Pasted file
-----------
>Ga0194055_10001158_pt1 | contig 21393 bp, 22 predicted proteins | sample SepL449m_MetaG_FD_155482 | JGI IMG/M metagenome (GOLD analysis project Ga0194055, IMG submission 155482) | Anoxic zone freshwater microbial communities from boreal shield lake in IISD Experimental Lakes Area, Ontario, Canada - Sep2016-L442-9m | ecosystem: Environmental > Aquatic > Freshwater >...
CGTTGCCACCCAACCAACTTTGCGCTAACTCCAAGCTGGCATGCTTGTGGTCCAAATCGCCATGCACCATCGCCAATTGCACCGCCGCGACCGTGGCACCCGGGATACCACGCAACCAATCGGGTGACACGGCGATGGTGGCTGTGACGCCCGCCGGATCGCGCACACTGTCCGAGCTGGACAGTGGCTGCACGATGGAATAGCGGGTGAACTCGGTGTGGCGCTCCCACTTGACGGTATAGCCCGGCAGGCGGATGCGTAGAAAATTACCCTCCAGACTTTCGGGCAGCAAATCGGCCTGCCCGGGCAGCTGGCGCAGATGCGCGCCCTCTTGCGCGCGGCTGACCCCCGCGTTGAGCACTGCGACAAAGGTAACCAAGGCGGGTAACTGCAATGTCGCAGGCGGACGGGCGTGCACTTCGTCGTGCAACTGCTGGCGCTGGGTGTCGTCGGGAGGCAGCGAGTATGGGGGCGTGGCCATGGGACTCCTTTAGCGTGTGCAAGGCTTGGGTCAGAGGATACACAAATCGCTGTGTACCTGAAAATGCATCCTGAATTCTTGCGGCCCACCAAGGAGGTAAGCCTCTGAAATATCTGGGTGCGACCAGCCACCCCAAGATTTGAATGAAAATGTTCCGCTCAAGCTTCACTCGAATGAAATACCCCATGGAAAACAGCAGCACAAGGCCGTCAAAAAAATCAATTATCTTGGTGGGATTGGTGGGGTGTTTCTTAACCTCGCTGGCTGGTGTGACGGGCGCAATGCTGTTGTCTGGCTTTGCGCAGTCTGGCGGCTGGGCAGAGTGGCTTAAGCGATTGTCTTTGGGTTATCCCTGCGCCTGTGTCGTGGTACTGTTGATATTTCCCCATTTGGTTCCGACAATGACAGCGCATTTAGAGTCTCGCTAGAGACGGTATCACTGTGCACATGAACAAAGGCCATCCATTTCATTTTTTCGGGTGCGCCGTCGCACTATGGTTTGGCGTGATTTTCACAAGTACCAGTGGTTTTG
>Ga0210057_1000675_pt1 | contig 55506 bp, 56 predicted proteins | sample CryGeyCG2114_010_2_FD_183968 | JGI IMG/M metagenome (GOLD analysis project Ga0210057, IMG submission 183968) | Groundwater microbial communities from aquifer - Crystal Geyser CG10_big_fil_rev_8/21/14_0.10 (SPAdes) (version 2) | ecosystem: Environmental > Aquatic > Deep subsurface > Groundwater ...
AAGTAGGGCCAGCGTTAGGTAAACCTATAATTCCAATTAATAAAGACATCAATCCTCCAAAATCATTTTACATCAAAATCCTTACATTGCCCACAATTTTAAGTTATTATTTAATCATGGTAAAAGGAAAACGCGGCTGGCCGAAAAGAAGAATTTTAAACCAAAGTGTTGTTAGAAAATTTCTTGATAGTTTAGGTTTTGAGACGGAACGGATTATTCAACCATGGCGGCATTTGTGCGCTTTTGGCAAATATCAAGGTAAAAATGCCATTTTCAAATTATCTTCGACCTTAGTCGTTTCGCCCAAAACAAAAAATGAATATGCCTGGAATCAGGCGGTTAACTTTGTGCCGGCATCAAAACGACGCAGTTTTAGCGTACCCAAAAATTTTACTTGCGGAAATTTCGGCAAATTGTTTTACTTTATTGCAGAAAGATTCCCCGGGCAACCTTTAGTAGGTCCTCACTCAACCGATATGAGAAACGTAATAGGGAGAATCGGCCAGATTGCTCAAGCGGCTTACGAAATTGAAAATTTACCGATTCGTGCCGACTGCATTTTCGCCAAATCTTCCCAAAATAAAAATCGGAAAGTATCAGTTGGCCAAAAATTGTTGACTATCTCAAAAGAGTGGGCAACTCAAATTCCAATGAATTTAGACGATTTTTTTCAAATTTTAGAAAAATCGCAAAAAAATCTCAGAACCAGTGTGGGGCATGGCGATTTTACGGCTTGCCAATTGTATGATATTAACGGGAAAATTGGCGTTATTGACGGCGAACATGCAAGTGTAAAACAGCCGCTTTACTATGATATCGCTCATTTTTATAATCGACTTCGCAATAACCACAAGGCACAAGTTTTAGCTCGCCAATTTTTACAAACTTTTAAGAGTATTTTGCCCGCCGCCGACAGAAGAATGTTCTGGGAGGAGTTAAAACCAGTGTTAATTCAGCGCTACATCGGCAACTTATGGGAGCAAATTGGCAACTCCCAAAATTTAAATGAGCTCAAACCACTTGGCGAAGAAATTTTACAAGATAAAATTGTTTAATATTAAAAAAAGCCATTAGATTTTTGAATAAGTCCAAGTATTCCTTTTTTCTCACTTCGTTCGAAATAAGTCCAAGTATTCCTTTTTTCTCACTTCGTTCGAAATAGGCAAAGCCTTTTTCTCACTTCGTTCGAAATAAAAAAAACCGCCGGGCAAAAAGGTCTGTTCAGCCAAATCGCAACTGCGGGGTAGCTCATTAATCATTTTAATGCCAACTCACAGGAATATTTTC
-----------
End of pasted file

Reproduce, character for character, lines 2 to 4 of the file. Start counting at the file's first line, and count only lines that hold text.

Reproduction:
CGTTGCCACCCAACCAACTTTGCGCTAACTCCAAGCTGGCATGCTTGTGGTCCAAATCGCCATGCACCATCGCCAATTGCACCGCCGCGACCGTGGCACCCGGGATACCACGCAACCAATCGGGTGACACGGCGATGGTGGCTGTGACGCCCGCCGGATCGCGCACACTGTCCGAGCTGGACAGTGGCTGCACGATGGAATAGCGGGTGAACTCGGTGTGGCGCTCCCACTTGACGGTATAGCCCGGCAGGCGGATGCGTAGAAAATTACCCTCCAGACTTTCGGGCAGCAAATCGGCCTGCCCGGGCAGCTGGCGCAGATGCGCGCCCTCTTGCGCGCGGCTGACCCCCGCGTTGAGCACTGCGACAAAGGTAACCAAGGCGGGTAACTGCAATGTCGCAGGCGGACGGGCGTGCACTTCGTCGTGCAACTGCTGGCGCTGGGTGTCGTCGGGAGGCAGCGAGTATGGGGGCGTGGCCATGGGACTCCTTTAGCGTGTGCAAGGCTTGGGTCAGAGGATACACAAATCGCTGTGTACCTGAAAATGCATCCTGAATTCTTGCGGCCCACCAAGGAGGTAAGCCTCTGAAATATCTGGGTGCGACCAGCCACCCCAAGATTTGAATGAAAATGTTCCGCTCAAGCTTCACTCGAATGAAATACCCCATGGAAAACAGCAGCACAAGGCCGTCAAAAAAATCAATTATCTTGGTGGGATTGGTGGGGTGTTTCTTAACCTCGCTGGCTGGTGTGACGGGCGCAATGCTGTTGTCTGGCTTTGCGCAGTCTGGCGGCTGGGCAGAGTGGCTTAAGCGATTGTCTTTGGGTTATCCCTGCGCCTGTGTCGTGGTACTGTTGATATTTCCCCATTTGGTTCCGACAATGACAGCGCATTTAGAGTCTCGCTAGAGACGGTATCACTGTGCACATGAACAAAGGCCATCCATTTCATTTTTTCGGGTGCGCCGTCGCACTATGGTTTGGCGTGATTTTCACAAGTACCAGTGGTTTTG
>Ga0210057_1000675_pt1 | contig 55506 bp, 56 predicted proteins | sample CryGeyCG2114_010_2_FD_183968 | JGI IMG/M metagenome (GOLD analysis project Ga0210057, IMG submission 183968) | Groundwater microbial communities from aquifer - Crystal Geyser CG10_big_fil_rev_8/21/14_0.10 (SPAdes) (version 2) | ecosystem: Environmental > Aquatic > Deep subsurface > Groundwater ...
AAGTAGGGCCAGCGTTAGGTAAACCTATAATTCCAATTAATAAAGACATCAATCCTCCAAAATCATTTTACATCAAAATCCTTACATTGCCCACAATTTTAAGTTATTATTTAATCATGGTAAAAGGAAAACGCGGCTGGCCGAAAAGAAGAATTTTAAACCAAAGTGTTGTTAGAAAATTTCTTGATAGTTTAGGTTTTGAGACGGAACGGATTATTCAACCATGGCGGCATTTGTGCGCTTTTGGCAAATATCAAGGTAAAAATGCCATTTTCAAATTATCTTCGACCTTAGTCGTTTCGCCCAAAACAAAAAATGAATATGCCTGGAATCAGGCGGTTAACTTTGTGCCGGCATCAAAACGACGCAGTTTTAGCGTACCCAAAAATTTTACTTGCGGAAATTTCGGCAAATTGTTTTACTTTATTGCAGAAAGATTCCCCGGGCAACCTTTAGTAGGTCCTCACTCAACCGATATGAGAAACGTAATAGGGAGAATCGGCCAGATTGCTCAAGCGGCTTACGAAATTGAAAATTTACCGATTCGTGCCGACTGCATTTTCGCCAAATCTTCCCAAAATAAAAATCGGAAAGTATCAGTTGGCCAAAAATTGTTGACTATCTCAAAAGAGTGGGCAACTCAAATTCCAATGAATTTAGACGATTTTTTTCAAATTTTAGAAAAATCGCAAAAAAATCTCAGAACCAGTGTGGGGCATGGCGATTTTACGGCTTGCCAATTGTATGATATTAACGGGAAAATTGGCGTTATTGACGGCGAACATGCAAGTGTAAAACAGCCGCTTTACTATGATATCGCTCATTTTTATAATCGACTTCGCAATAACCACAAGGCACAAGTTTTAGCTCGCCAATTTTTACAAACTTTTAAGAGTATTTTGCCCGCCGCCGACAGAAGAATGTTCTGGGAGGAGTTAAAACCAGTGTTAATTCAGCGCTACATCGGCAACTTATGGGAGCAAATTGGCAACTCCCAAAATTTAAATGAGCTCAAACCACTTGGCGAAGAAATTTTACAAGATAAAATTGTTTAATATTAAAAAAAGCCATTAGATTTTTGAATAAGTCCAAGTATTCCTTTTTTCTCACTTCGTTCGAAATAAGTCCAAGTATTCCTTTTTTCTCACTTCGTTCGAAATAGGCAAAGCCTTTTTCTCACTTCGTTCGAAATAAAAAAAACCGCCGGGCAAAAAGGTCTGTTCAGCCAAATCGCAACTGCGGGGTAGCTCATTAATCATTTTAATGCCAACTCACAGGAATATTTTC